Sagging economy creates Internet bargains for vacation homes
By Laura Bly / USA Today
Posted: April 19, 2009
From a lakeside cabin in the Wisconsin Northwoods to a Carolina beachfront home, vacation rentals are a more appealing travel option this year — thanks to a tanking economy, a proliferation of second-home owners trying to cover their mortgages through rental income and a growing number of Internet-based listings and resources.The industry is touting greater flexibility, last-minute deals and more hotel-like services and amenities, coupled with the old standbys of extra space and privacy and a kitchen to save money on bar tabs and restaurant bills. And with more consumer reviews and Web site guarantees, the risks of checking into a musty dump furnished with Grandma’s cast-offs are diminishing.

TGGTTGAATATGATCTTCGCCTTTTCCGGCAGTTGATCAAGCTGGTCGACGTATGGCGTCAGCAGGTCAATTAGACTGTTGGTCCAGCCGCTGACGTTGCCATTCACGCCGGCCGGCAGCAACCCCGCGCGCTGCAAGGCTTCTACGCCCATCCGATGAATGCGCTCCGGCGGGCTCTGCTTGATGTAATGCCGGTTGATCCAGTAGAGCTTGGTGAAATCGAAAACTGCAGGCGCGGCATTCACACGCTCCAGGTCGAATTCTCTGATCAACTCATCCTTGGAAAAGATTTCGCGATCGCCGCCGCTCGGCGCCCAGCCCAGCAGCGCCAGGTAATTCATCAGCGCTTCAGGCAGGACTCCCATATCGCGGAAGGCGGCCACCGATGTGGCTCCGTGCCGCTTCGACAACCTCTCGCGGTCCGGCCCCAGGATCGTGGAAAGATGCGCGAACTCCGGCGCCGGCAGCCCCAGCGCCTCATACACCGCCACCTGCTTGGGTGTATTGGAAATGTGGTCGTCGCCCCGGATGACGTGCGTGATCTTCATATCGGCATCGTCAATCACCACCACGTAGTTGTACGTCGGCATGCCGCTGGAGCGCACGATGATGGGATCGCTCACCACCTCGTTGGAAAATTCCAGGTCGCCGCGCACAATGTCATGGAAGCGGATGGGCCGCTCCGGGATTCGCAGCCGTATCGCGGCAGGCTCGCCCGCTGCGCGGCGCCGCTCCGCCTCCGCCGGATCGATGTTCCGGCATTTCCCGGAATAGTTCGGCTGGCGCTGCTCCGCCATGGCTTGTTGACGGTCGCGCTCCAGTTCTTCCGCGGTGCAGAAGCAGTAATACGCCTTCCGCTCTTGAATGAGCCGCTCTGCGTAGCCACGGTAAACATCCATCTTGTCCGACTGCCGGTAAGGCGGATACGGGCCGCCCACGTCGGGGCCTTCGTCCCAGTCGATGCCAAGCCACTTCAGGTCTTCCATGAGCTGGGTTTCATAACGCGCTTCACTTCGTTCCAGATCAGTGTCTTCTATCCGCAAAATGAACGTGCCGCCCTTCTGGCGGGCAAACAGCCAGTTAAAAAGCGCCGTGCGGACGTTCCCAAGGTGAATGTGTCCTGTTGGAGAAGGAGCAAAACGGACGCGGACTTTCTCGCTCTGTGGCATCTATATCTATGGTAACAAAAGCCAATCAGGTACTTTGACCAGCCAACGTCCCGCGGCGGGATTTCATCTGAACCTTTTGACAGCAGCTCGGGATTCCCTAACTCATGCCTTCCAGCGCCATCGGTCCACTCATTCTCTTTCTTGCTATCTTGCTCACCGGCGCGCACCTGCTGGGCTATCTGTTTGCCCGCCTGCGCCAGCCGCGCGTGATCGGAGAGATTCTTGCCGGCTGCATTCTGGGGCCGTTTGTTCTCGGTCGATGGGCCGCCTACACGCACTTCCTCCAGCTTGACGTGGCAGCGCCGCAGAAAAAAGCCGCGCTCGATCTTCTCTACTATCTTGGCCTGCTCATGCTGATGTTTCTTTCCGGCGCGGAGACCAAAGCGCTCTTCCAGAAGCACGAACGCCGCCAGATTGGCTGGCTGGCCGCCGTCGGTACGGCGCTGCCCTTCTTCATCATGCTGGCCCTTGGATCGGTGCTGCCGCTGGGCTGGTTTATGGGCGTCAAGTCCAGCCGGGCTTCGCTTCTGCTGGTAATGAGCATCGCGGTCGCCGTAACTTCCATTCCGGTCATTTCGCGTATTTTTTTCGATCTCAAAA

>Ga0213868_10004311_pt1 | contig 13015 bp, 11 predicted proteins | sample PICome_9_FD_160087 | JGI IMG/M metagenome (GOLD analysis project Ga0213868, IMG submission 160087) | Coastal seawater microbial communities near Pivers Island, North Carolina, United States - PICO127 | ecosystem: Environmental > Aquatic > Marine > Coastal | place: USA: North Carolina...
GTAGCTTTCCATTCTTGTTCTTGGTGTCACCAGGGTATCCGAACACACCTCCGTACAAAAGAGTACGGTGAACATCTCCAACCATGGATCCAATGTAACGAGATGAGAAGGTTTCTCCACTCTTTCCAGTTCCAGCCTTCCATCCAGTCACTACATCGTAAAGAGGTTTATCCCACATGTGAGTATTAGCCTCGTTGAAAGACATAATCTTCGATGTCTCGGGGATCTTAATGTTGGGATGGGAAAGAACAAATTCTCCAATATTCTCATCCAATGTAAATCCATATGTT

“It’s a whole new ballgame,” says Douglas Quinby of PhoCusWright, a research firm that issued a report on the $25 billion-plus market earlier this year.According to PhoCusWright, only about 10 percent of U.S. adults have booked a vacation rental, which can be anything from a one-bedroom, $50- a-night Myrtle Beach condo arranged directly through an absentee landlord to a $15,000-a-week Caribbean villa with private pool and butler.